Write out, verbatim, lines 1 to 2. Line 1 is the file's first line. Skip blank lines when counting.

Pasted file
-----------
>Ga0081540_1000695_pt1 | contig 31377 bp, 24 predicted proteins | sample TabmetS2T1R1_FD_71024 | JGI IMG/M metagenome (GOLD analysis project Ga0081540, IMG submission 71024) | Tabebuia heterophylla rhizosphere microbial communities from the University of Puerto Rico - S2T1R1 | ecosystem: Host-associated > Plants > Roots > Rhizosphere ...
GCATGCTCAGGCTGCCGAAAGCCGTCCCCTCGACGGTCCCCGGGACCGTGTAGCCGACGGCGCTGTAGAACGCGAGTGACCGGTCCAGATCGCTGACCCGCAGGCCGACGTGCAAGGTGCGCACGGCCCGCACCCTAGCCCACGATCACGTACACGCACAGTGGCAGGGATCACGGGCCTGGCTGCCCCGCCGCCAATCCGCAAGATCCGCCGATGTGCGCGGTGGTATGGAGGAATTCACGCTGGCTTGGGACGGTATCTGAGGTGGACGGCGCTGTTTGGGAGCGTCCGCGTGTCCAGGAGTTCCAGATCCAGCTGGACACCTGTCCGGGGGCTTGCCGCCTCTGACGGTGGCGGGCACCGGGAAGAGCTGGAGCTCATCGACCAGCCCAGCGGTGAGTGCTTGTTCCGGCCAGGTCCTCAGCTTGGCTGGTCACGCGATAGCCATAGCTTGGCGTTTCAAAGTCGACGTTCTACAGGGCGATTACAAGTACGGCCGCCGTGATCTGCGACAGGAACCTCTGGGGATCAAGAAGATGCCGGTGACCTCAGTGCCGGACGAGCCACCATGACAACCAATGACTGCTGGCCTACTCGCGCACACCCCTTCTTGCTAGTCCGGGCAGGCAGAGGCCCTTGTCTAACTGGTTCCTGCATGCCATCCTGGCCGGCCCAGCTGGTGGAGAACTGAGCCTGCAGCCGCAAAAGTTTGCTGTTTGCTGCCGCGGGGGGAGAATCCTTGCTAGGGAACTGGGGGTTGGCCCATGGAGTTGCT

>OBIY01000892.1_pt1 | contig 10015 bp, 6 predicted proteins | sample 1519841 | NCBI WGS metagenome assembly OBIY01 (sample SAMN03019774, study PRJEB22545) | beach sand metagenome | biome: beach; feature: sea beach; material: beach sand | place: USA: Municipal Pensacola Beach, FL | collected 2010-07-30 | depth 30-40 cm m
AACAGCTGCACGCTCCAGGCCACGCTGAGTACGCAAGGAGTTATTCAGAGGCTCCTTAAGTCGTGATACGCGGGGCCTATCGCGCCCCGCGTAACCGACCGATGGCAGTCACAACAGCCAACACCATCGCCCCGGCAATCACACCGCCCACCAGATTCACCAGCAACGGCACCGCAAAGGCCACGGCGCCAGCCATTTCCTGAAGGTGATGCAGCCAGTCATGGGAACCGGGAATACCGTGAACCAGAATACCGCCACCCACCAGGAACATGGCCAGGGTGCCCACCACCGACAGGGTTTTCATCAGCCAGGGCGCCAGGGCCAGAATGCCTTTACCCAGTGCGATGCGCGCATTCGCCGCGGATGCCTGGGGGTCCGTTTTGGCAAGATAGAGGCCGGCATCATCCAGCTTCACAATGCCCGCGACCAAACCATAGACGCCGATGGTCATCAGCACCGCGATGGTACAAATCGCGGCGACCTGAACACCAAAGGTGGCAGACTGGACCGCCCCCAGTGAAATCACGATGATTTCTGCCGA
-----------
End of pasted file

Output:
>Ga0081540_1000695_pt1 | contig 31377 bp, 24 predicted proteins | sample TabmetS2T1R1_FD_71024 | JGI IMG/M metagenome (GOLD analysis project Ga0081540, IMG submission 71024) | Tabebuia heterophylla rhizosphere microbial communities from the University of Puerto Rico - S2T1R1 | ecosystem: Host-associated > Plants > Roots > Rhizosphere ...
GCATGCTCAGGCTGCCGAAAGCCGTCCCCTCGACGGTCCCCGGGACCGTGTAGCCGACGGCGCTGTAGAACGCGAGTGACCGGTCCAGATCGCTGACCCGCAGGCCGACGTGCAAGGTGCGCACGGCCCGCACCCTAGCCCACGATCACGTACACGCACAGTGGCAGGGATCACGGGCCTGGCTGCCCCGCCGCCAATCCGCAAGATCCGCCGATGTGCGCGGTGGTATGGAGGAATTCACGCTGGCTTGGGACGGTATCTGAGGTGGACGGCGCTGTTTGGGAGCGTCCGCGTGTCCAGGAGTTCCAGATCCAGCTGGACACCTGTCCGGGGGCTTGCCGCCTCTGACGGTGGCGGGCACCGGGAAGAGCTGGAGCTCATCGACCAGCCCAGCGGTGAGTGCTTGTTCCGGCCAGGTCCTCAGCTTGGCTGGTCACGCGATAGCCATAGCTTGGCGTTTCAAAGTCGACGTTCTACAGGGCGATTACAAGTACGGCCGCCGTGATCTGCGACAGGAACCTCTGGGGATCAAGAAGATGCCGGTGACCTCAGTGCCGGACGAGCCACCATGACAACCAATGACTGCTGGCCTACTCGCGCACACCCCTTCTTGCTAGTCCGGGCAGGCAGAGGCCCTTGTCTAACTGGTTCCTGCATGCCATCCTGGCCGGCCCAGCTGGTGGAGAACTGAGCCTGCAGCCGCAAAAGTTTGCTGTTTGCTGCCGCGGGGGGAGAATCCTTGCTAGGGAACTGGGGGTTGGCCCATGGAGTTGCT